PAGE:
2021-04-21 17:56News

21 April, 2021

Mundus Nordic Green News

Epic day for climate and sustainability with twin EU decisions

With Biden’s climate summit beginning tomorrow, today saw twin announcements of environmental regulations from the EU. First up, was the 5am announcement that the European Parliament had reached an agreement with EU member states about the level of ambition in a new climate law. The 2030 target was the most contentious, with the parties agreeing to reduce net greenhouse gas emissions by “at least 55%” by 2030, compared to 1990 levels. The Parliament had wanted a 60% reduction, but member states appear to have won the day by pointing out just how dramatic a change it would be to move from the current 40% target.

The agreement defined the target on a net basis, meaning that it allows for the use of carbon sinks, such as forests. As Mundus Nordic Green News has explained, the difference between net and gross is like chalk and cheese. Given that a maximum of 255 million tonnes of carbon storage in the landscape is allowed across the EU, gross emissions from industry need to fall by a minimum of 52% by 2030. Putting this into the Nordic context, Sweden currently sequesters around 40Mt p.a. of carbon and Finland sequesters around 20Mt p.a., meaning that these two countries represent around a quarter of the Union’s budget for sinks.

Although the new targets will be legally binding, it will only be so at EU level, and consequently individual countries do not need to achieve the level, as long as other countries overdeliver.

Overall, most observers tend to agree that the deal is a significant climate achievement, described by Nordic Green News expert guest blogger, Magnus Nilsson, as “epoch-making but with beauty spots”. Politico says “EU policymakers agreed to speed up the bloc’s emission reductions to levels considered unthinkable just a few years ago. That puts the EU way ahead of China and the U.S., the world’s two biggest polluters.”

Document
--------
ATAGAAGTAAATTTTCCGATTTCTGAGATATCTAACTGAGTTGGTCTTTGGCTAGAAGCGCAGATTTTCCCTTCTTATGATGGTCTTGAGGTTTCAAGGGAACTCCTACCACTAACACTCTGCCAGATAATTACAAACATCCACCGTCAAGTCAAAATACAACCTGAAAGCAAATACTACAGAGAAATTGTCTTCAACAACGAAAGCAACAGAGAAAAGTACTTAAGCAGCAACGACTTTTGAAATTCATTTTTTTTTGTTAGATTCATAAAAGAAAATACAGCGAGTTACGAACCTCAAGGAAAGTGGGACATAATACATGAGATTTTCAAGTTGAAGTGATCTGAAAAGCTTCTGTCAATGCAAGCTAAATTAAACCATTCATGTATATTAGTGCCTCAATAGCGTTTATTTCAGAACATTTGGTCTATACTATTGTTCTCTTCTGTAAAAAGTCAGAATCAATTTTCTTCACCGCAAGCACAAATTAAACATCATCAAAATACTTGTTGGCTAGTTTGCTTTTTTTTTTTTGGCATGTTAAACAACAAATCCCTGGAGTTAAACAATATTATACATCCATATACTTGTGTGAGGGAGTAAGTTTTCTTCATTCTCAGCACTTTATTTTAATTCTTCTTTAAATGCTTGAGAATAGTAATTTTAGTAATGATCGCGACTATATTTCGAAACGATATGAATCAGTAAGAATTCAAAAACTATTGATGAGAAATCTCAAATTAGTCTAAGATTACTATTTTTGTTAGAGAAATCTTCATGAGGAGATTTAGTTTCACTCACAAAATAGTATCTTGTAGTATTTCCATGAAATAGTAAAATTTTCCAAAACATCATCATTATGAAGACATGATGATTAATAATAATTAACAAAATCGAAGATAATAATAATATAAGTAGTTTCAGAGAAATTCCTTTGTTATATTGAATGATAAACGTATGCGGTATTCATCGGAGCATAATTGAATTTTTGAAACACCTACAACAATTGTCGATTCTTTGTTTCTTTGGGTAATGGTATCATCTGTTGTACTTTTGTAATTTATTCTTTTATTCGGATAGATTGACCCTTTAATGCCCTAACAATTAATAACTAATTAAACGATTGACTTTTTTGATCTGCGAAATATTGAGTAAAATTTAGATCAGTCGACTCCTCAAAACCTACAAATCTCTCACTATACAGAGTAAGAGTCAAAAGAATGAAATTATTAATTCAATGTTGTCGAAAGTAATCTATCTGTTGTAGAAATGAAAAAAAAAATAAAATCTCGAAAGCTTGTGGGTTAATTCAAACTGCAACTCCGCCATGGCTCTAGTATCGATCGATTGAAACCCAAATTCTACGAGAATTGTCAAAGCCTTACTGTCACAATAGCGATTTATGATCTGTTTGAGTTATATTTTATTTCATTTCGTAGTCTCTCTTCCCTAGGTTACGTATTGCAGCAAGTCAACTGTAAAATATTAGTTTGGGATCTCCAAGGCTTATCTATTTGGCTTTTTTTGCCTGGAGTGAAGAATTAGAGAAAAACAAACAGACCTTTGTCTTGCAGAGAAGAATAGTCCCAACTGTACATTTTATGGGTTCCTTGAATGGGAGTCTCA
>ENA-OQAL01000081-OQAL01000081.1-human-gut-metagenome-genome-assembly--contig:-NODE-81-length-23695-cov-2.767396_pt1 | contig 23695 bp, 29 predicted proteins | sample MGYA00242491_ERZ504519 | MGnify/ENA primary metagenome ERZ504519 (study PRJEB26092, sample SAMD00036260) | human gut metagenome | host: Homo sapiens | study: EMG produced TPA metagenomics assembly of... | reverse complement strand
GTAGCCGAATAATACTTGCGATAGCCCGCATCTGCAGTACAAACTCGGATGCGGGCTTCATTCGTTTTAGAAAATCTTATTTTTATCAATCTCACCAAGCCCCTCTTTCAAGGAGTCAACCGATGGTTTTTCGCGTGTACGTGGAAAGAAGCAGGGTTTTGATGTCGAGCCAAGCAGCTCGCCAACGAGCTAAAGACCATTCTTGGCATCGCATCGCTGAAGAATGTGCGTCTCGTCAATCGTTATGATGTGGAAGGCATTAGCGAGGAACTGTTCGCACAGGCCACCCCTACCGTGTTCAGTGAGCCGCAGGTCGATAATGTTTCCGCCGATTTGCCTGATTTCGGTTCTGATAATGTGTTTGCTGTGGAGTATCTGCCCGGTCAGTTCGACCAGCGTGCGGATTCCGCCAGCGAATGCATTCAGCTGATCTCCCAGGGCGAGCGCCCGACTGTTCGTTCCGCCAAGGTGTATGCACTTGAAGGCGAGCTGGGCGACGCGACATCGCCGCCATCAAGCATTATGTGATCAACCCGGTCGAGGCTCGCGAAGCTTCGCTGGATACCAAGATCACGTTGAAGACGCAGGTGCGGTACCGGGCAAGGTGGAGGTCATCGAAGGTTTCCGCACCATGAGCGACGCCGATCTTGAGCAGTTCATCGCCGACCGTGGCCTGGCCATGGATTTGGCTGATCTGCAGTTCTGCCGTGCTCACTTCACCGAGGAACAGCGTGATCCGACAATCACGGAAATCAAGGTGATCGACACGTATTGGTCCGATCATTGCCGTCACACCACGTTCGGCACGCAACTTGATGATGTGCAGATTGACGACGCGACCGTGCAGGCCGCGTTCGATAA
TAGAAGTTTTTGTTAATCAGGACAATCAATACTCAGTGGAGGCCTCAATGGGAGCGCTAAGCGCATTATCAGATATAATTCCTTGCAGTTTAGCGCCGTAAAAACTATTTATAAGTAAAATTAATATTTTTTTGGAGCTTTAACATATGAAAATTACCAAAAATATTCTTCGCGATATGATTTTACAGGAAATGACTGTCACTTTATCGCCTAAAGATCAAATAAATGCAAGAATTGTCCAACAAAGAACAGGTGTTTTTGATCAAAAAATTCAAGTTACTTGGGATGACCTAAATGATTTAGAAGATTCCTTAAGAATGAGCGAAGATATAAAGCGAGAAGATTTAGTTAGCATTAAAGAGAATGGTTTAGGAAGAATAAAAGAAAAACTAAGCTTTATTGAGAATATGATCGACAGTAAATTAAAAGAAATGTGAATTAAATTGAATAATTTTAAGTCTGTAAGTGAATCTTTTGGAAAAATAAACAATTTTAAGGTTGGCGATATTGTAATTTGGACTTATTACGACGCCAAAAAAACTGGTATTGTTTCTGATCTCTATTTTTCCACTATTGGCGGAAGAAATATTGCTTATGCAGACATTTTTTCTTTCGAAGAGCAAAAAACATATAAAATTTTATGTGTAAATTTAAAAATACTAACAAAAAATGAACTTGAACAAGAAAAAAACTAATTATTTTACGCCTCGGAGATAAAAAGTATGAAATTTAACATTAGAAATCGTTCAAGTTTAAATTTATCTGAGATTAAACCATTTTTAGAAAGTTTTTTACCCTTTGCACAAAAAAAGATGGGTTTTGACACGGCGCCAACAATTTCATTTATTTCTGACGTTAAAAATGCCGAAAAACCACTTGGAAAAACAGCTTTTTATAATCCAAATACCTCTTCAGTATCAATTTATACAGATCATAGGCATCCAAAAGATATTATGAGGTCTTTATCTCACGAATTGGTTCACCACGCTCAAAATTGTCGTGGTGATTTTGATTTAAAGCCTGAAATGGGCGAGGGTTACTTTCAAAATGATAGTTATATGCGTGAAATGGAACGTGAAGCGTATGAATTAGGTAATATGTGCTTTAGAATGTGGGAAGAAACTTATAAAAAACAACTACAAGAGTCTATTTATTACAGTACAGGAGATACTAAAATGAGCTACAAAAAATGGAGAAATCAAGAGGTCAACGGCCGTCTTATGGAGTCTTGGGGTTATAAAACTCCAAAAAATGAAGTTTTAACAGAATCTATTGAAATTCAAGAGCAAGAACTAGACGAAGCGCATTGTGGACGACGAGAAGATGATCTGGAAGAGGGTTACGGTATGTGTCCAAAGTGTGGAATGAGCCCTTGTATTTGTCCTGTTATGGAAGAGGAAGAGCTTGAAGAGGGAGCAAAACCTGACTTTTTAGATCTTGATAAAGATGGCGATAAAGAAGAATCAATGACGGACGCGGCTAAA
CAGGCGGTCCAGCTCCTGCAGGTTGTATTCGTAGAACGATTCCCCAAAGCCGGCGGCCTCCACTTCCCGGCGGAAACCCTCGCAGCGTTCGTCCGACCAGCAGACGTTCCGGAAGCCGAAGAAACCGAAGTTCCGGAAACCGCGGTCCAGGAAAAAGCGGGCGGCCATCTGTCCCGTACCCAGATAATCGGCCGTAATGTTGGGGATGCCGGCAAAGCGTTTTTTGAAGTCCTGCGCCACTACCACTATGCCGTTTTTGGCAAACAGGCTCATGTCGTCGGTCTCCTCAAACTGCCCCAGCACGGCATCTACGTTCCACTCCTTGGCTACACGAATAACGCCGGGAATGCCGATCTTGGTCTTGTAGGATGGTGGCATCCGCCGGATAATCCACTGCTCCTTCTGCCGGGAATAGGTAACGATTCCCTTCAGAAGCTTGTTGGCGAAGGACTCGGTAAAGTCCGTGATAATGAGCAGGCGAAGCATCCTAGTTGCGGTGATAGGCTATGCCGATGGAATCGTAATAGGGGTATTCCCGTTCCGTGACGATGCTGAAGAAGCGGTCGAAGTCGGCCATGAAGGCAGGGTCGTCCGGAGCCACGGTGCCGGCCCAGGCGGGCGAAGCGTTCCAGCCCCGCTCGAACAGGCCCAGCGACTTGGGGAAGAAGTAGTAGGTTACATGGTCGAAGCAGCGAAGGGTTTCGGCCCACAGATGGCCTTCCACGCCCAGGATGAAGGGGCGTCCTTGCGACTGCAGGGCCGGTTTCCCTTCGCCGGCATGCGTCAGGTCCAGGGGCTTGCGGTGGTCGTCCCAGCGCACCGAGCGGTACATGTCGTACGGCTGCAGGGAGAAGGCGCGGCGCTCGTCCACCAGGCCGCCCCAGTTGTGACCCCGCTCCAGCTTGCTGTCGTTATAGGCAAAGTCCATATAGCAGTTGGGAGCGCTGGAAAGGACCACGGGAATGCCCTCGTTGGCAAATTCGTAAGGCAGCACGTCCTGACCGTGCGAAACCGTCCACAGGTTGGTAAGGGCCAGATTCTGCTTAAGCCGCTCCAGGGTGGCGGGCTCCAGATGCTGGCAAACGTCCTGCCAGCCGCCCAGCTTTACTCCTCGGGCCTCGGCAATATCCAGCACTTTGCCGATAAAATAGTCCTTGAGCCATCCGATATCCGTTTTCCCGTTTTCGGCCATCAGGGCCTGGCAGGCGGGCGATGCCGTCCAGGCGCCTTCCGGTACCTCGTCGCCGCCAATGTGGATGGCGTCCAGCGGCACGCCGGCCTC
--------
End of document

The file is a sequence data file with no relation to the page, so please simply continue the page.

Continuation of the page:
The flipside of the ambition is that in the words of Frans Timmermans that such a target would be “bloody hard to do” and require sacrifices of everyone — industry, citizens, the transport system and the rest of the economy. (EU press release, Euractiv, Politico)

The second announcement came officially around lunchtime when the European Commission released its revised taxonomy proposal. As much of this had been leaked earlier, the news was somewhat old. Nonetheless, it was extremely important for the Nordics, especially Finland’s and Sweden’s forest industries. The Commission needed to deal with a number of political “hot potatoes”. The roles of nuclear and gas was deemed too hard to handle for the moment, and decisions on these were postponed. But when it came to forestry, the Commission agreed to accede to Nordic wishes and declare forestry “sustainable”, rather than a transition solution [which it is assumed will make financing more expensive]. Pascal Canfin, a French centrist MEP who chairs the European Parliament’s environment committee, said “The pressure from Nordic countries, notably Sweden and Finland, has been colossal.”  

Although forestry attracted the most attention, there were other important elements for Sweden in the new package. In the Commission’s initial proposal, hydroelectric power was not considered sustainable, as it violated the "do no significant harm" criteria. This requirement seems to have been relaxed, allowing for balance the protection of ecosystems with watercourses while supporting hydropower.

For vehicles (cars), there was an allowance for vehicles that emit less than 50 gram of CO2 per kilometer to be sustainable prior to 2025, but after than only cars with no CO2 emissions at all in their exhaust are considered sustainable. In practice, this means that only all-electric and hydrogen vehicles can be stamped green. Wording was also introduced to address Swedish concerns about the energy performance of buildings.